District Now Has $1 Million Bond Surplus

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Substituting less costly materials for more expensive ones has given the Payson Unified School District bond construction project a $1 million surplus.

The surplus comes from the use of what is being called value engineering, which is designed to cut construction material costs.

Most of the savings from the value engineering comes from substituting materials at Rim Country Middle School and Julia Randall Elementary School.

At an earlier meeting of the school board, District Superintendent Casey O'Brien said he would agree to value engineering substitutions, only if they did not compromise the overall scope of the bond project, which was $4 million over budget at the time.

He said he is satisfied the changes had not affected the original scope, or the quality of construction materials at a meeting of the school board Thursday night.

The total estimate to complete the project at Rim Country Middle School is $8.9 million, Tim Brand with PinnacleOne said.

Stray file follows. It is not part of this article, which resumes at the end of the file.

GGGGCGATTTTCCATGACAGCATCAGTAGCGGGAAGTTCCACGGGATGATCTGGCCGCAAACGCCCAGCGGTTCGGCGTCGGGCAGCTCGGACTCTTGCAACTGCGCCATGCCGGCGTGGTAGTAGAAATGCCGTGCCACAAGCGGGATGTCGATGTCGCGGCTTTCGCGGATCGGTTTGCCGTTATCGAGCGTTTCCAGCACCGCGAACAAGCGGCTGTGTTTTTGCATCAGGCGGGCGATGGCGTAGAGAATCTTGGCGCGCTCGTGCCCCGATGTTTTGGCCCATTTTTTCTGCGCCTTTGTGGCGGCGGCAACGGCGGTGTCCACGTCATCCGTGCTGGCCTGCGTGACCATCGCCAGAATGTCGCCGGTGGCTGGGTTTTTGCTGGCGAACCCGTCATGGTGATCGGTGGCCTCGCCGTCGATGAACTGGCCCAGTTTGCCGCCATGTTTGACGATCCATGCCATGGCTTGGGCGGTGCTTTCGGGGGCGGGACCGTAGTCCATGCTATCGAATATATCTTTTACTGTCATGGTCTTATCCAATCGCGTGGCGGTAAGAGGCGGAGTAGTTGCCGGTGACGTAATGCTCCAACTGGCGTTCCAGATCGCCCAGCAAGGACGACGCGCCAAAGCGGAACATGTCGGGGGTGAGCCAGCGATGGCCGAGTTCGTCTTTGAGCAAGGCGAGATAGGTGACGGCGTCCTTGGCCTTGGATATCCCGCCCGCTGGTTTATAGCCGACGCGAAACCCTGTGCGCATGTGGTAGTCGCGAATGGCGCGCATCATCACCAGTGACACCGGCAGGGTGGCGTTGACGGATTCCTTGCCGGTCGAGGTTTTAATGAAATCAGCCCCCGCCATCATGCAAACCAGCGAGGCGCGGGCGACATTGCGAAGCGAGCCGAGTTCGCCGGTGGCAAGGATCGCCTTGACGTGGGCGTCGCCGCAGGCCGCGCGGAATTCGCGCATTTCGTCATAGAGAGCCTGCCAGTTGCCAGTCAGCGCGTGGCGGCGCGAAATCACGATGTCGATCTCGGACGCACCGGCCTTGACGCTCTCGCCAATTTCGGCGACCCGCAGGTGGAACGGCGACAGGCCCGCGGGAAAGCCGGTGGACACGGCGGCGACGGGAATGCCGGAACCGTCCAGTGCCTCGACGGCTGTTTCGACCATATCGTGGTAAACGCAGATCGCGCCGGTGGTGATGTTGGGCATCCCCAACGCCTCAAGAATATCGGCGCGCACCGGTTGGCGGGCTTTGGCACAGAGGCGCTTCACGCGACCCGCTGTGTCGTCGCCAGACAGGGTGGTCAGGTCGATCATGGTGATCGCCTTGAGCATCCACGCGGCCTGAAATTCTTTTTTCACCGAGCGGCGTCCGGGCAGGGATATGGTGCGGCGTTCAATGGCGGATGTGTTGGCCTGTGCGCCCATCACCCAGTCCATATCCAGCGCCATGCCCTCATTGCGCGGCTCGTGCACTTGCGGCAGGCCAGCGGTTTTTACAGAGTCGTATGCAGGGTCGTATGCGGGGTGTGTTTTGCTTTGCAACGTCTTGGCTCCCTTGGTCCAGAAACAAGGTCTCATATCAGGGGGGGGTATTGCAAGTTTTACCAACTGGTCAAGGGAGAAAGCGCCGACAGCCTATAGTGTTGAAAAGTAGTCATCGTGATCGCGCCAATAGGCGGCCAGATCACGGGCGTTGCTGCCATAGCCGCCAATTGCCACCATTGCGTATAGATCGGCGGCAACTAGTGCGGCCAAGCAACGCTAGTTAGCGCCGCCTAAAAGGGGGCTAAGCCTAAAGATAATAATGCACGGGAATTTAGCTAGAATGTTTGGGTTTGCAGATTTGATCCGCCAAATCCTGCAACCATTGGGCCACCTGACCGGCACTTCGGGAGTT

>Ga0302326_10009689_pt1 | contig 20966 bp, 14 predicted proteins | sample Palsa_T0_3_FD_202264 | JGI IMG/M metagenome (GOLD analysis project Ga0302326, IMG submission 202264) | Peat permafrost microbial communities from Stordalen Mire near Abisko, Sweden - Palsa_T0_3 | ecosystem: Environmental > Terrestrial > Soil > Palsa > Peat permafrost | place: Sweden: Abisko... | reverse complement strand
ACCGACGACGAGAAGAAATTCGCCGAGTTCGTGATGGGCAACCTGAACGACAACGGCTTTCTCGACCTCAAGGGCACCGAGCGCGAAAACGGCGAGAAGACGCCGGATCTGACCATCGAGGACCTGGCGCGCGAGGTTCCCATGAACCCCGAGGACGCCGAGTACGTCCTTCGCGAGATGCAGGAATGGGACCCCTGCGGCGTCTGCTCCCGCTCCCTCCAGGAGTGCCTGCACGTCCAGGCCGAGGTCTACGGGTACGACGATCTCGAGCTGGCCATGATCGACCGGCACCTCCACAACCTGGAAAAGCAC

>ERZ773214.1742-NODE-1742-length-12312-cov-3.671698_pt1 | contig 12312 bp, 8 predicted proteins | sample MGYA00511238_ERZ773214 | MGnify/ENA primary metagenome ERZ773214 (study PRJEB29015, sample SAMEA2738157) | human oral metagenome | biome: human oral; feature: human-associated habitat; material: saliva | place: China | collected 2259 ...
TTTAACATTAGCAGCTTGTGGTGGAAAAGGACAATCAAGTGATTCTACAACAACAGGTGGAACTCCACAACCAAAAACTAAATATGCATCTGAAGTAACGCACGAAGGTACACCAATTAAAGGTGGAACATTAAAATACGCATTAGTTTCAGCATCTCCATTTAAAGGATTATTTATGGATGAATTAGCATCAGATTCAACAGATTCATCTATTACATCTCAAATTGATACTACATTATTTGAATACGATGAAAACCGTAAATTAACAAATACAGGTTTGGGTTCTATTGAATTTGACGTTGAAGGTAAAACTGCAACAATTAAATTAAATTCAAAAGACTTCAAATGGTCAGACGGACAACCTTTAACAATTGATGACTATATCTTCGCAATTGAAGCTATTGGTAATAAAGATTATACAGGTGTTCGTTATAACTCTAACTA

This is the first solid estimate PinnacleOne has submitted since the board asked them to perform value engineering.

General Contractor W.E. O'Neil used shingle roofs at Rim Country Middle School, and substituted wood-framed interior walls instead of block, and wood trusses on roofs to come in with the $8.9 million estimate.

Brand said he felt costs would continue to drop at Rim Country Middle School as the project progresses.

Board member Rory Huff asked if the changes would still provide the district with construction that would last 50 years.

Brand said they would.

The board also received preliminary estimates for renovating the rock building at Julia Randall Elementary School into administrative offices.

Using the value engineering, the estimate is $849,282, Brand said.

He said he didn't foresee estimates going down in the future for the building.

"We really need to move into the design development phase for this renovation so we can have construction designs and a guaranteed maximum price by March 1," Brand said.

Brand said if the board delayed on a decision, the price would likely rise because oil prices drive much of the construction industry.

Renovation of the rock building would need to start by January 2009 if the district wanted to be in the building by the end of that summer, Allison Suriano with W.E. O'Neil, said. The board unanimously approved moving to the design development phase at Julia Randall Elementary School.

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